RMIT University
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Governance Innovations for Climate Action: Opportunities and Challenges of Blockchain-based Platforms

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posted on 2024-06-27, 02:51 authored by Carlos Andres Diaz Valdivia
As scientific evidence on the causes and effects of climate change become progressively evident, significant efforts around the globe -- to adapt and mitigate -- have greatly focused on increasing renewable energy capacity in energy systems and accounting for industry carbon emissions into trading systems. Although these efforts reached important milestones -- such as the economic competitiveness of renewable generation or the enactment of voluntary carbon markets in several jurisdictions across the globe -- there are still considerable technical and institutional challenges preventing the accomplishment of the targets settled in the Paris Agreement (PA) and the Sustainable Development Goals (SDG). In this regard, a growing body of literature from the social sciences focuses on researching the institutional barriers preventing the achievement of successful transitions towards renewable-intensive energy systems and low-carbon economies. Beyond the private and public vested interests maintaining the status quo, this literature also points towards the key opportunities stemming from novel community-based energy solutions. In this way, individuals (e.g. prosumers and consumers) organized into energy communities, can enhance operative and governance dynamics that contribute to improving the resilience (adaptability) of energy systems towards net-zero goals. However, energy communities still lack cost-effective coordination tools that enable them to achieve collective action. For this, the enactment and enforcement of rules, jointly agreed to invest in common generation and storage resources, as well as the capabilities to settle financial and energy/carbon emission exchanges in a transparent way, has been identified as critically important. Considering this context, this research project focuses on the governance innovations stemming from the development and implementation of blockchain-based solutions for climate action (e.g. distributed energy configurations and voluntary carbon markets). These solutions enable novel operative configurations and governance dynamics through the use of native blockchain affordances, such as bi-directional peer-to-peer exchange, tokenization of assets (e.g. generation and storage units, along their outputs) and smart contracting (enabling automation). Specifically, this research project addresses the development of open-source infrastructures and tools for decentralized forms of organization (i.e. business-led and commons-led) stemming from the availability of unique and transparent databases. It employs a qualitative research design that gathers insights from content analyses using publicly available text-data published in the form of business whitepapers. These whitepapers constitute key sources of information about the decentralized governance arrangements proposed for the climate action using blockchain technology. Firstly, the findings show the disruptive potential of blockchain-based solutions for enabling novel governance dynamics in energy communities. Using this technology, energy communities’ operations can be organized into microgrids or local energy markets where bi-directional exchange between prosumers, consumers and storage facilities constitute the backbone of distributed energy systems. This thesis shows that data from aggregated community operations also enhances the visibility of renewable and storage operations for energy system’s operators, while providing them with capabilities for enhancing their flexibility and avoiding curtailment. Secondly, the findings also show the potential of blockchain technology to enhance the integrity and legitimacy of voluntary carbon markets through the introduction of robust information systems. In this way, the governance dynamics within voluntary carbon markets benefit from transparent and verifiable databases that reduce information asymmetries between supply-side and demand-side participants. Overall, the results reveal complex and multi-level socio-technical interrelations sustained in different layers at the blockchain-based systems. The adaptability and customizable properties of this technology enables opportunities for private and community-based solutions, end-user empowerment, democratic participation and polycentric governance.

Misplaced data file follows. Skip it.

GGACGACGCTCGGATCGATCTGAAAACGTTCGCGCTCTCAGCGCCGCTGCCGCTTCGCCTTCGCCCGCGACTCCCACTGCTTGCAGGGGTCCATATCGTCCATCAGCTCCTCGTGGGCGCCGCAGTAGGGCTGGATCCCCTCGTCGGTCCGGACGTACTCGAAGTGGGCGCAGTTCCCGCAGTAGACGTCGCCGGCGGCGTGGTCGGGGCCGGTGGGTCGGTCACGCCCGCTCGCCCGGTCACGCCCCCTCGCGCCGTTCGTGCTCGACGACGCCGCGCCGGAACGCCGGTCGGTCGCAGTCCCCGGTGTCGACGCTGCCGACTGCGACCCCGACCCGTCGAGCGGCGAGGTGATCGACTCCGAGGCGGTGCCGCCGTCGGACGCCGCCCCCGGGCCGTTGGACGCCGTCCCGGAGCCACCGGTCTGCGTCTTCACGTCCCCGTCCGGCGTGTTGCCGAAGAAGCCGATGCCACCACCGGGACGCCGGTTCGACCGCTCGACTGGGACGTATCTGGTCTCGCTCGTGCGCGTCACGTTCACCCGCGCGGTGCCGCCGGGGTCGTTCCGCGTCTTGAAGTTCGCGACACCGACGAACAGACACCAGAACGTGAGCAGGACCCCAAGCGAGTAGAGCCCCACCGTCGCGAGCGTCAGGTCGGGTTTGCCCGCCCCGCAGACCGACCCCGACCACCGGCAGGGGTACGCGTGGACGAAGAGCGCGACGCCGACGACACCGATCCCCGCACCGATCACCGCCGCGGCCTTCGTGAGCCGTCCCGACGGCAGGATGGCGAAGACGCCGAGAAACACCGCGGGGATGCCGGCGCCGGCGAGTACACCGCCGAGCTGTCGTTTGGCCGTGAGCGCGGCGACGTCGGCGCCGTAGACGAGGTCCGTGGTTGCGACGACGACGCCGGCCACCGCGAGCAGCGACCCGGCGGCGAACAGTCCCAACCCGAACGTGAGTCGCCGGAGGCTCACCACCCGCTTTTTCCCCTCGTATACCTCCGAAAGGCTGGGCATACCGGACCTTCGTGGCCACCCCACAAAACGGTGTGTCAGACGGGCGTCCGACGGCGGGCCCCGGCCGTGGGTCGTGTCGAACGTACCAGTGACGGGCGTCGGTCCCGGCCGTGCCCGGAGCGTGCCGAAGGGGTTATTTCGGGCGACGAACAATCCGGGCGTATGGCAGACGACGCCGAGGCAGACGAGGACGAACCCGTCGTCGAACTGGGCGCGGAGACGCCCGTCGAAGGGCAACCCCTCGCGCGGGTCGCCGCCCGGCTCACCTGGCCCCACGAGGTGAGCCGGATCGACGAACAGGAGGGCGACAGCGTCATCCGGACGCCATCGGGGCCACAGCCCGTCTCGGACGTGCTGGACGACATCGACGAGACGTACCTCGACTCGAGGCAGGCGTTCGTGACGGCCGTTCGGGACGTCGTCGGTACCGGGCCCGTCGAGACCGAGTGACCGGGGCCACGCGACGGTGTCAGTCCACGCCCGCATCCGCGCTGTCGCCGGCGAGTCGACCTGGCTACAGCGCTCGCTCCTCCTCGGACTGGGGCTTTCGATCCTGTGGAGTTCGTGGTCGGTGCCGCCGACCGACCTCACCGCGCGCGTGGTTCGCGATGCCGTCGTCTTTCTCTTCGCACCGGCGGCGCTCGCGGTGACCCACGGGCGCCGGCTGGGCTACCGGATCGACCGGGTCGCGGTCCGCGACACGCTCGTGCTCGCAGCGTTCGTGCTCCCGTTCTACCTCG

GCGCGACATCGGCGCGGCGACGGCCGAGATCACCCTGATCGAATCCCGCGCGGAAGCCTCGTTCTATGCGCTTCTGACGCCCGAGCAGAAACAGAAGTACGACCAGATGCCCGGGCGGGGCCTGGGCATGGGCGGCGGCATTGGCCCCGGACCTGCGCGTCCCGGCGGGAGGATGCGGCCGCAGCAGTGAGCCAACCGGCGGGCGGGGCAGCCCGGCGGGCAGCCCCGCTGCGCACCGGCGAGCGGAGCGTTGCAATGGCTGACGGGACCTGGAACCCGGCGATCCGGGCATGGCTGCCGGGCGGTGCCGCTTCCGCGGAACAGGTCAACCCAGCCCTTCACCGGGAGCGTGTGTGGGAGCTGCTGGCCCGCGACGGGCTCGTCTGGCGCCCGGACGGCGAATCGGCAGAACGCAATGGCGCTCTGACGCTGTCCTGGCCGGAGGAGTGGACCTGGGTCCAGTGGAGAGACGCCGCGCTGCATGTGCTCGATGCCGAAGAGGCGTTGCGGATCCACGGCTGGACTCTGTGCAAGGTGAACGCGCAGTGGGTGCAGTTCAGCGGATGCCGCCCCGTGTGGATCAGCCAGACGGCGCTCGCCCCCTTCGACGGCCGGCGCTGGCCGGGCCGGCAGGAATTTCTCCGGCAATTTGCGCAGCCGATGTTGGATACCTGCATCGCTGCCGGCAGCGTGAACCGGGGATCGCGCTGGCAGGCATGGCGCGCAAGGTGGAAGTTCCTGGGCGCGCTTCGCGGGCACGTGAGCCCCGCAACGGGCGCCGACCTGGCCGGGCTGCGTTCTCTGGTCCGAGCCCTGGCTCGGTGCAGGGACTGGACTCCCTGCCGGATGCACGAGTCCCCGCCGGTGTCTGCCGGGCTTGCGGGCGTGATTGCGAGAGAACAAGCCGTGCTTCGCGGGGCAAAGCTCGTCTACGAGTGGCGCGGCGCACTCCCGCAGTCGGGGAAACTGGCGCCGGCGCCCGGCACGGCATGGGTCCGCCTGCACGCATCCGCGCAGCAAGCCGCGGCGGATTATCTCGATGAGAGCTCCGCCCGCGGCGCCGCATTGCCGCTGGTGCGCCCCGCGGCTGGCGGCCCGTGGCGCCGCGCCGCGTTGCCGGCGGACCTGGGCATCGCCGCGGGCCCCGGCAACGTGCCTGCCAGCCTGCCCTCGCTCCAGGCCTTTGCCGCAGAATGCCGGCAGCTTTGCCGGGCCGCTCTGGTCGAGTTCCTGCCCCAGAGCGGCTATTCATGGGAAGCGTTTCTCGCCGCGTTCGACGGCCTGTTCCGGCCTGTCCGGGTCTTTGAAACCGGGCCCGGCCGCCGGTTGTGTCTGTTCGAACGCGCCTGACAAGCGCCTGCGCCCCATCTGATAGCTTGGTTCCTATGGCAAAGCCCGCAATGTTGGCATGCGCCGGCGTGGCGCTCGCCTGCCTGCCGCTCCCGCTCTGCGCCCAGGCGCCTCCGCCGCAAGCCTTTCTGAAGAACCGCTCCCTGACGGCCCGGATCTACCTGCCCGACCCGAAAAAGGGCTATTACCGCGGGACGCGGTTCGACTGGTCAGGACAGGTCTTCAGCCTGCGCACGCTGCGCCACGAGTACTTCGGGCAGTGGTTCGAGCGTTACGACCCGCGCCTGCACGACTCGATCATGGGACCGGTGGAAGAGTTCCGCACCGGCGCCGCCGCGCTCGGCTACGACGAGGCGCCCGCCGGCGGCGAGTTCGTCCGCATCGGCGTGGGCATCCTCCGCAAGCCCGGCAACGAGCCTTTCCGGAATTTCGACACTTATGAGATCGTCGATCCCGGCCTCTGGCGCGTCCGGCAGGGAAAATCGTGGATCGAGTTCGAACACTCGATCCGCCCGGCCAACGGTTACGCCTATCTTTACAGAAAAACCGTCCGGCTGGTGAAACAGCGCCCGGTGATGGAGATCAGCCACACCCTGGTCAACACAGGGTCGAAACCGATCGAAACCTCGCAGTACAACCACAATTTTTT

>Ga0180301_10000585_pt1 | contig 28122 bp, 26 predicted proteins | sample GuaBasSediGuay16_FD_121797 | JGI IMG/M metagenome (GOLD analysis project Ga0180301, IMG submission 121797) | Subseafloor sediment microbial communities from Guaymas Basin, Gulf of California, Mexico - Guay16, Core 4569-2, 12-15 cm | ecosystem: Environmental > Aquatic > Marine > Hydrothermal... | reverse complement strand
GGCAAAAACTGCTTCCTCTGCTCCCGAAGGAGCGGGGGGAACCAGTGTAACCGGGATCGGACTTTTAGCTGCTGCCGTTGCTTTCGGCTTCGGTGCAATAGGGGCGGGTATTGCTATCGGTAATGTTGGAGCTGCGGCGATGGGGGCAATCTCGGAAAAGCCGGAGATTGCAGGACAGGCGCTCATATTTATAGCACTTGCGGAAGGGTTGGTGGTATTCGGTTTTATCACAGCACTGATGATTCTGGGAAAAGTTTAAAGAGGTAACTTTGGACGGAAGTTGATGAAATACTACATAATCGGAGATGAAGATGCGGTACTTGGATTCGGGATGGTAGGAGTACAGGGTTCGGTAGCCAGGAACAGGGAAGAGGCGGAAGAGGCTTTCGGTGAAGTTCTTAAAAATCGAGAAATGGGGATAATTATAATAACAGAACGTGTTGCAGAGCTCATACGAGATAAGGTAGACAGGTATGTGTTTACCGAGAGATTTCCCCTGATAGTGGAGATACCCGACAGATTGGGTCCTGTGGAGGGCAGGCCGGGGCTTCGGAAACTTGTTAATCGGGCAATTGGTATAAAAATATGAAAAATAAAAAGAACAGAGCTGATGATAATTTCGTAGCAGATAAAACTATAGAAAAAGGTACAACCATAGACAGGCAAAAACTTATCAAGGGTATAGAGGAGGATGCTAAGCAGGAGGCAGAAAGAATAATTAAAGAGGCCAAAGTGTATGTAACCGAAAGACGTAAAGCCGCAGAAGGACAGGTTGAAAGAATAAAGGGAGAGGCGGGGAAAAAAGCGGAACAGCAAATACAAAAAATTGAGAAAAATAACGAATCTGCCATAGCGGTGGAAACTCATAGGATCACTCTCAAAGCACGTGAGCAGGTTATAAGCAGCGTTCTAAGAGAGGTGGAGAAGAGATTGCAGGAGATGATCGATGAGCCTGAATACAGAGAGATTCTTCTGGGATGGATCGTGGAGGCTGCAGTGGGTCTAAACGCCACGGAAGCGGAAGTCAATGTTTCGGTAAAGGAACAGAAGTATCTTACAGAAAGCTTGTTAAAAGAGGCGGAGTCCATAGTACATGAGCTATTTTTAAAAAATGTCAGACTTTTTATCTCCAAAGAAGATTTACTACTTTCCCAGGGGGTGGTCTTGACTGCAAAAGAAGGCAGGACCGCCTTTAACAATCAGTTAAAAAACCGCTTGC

Degree Type

Doctorate by Research


© Carlos Andres Diaz Valdivia 2023

School name

Grad School of Bus and Law, RMIT University

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